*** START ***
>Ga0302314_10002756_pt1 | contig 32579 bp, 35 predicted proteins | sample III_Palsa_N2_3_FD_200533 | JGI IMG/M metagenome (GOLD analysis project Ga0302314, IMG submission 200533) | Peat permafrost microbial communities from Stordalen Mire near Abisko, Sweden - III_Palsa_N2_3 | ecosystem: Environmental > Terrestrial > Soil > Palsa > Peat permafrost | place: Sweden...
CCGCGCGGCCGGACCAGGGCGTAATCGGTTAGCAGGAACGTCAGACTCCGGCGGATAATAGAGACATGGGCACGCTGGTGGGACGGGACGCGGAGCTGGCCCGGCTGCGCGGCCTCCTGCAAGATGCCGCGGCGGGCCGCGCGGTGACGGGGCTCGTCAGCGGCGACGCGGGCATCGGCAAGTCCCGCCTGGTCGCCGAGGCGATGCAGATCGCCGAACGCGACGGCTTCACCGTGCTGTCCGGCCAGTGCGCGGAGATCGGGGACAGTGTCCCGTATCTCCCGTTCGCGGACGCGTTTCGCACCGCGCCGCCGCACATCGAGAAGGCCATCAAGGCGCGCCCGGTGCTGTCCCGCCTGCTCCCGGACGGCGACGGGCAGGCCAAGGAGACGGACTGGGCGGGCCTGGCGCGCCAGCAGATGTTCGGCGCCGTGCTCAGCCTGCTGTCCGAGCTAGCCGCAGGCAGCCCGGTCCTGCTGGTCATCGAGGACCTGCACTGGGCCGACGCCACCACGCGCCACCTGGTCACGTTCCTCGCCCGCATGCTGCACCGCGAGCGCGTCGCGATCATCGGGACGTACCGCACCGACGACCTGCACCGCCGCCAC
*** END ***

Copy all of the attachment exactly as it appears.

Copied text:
>Ga0302314_10002756_pt1 | contig 32579 bp, 35 predicted proteins | sample III_Palsa_N2_3_FD_200533 | JGI IMG/M metagenome (GOLD analysis project Ga0302314, IMG submission 200533) | Peat permafrost microbial communities from Stordalen Mire near Abisko, Sweden - III_Palsa_N2_3 | ecosystem: Environmental > Terrestrial > Soil > Palsa > Peat permafrost | place: Sweden...
CCGCGCGGCCGGACCAGGGCGTAATCGGTTAGCAGGAACGTCAGACTCCGGCGGATAATAGAGACATGGGCACGCTGGTGGGACGGGACGCGGAGCTGGCCCGGCTGCGCGGCCTCCTGCAAGATGCCGCGGCGGGCCGCGCGGTGACGGGGCTCGTCAGCGGCGACGCGGGCATCGGCAAGTCCCGCCTGGTCGCCGAGGCGATGCAGATCGCCGAACGCGACGGCTTCACCGTGCTGTCCGGCCAGTGCGCGGAGATCGGGGACAGTGTCCCGTATCTCCCGTTCGCGGACGCGTTTCGCACCGCGCCGCCGCACATCGAGAAGGCCATCAAGGCGCGCCCGGTGCTGTCCCGCCTGCTCCCGGACGGCGACGGGCAGGCCAAGGAGACGGACTGGGCGGGCCTGGCGCGCCAGCAGATGTTCGGCGCCGTGCTCAGCCTGCTGTCCGAGCTAGCCGCAGGCAGCCCGGTCCTGCTGGTCATCGAGGACCTGCACTGGGCCGACGCCACCACGCGCCACCTGGTCACGTTCCTCGCCCGCATGCTGCACCGCGAGCGCGTCGCGATCATCGGGACGTACCGCACCGACGACCTGCACCGCCGCCAC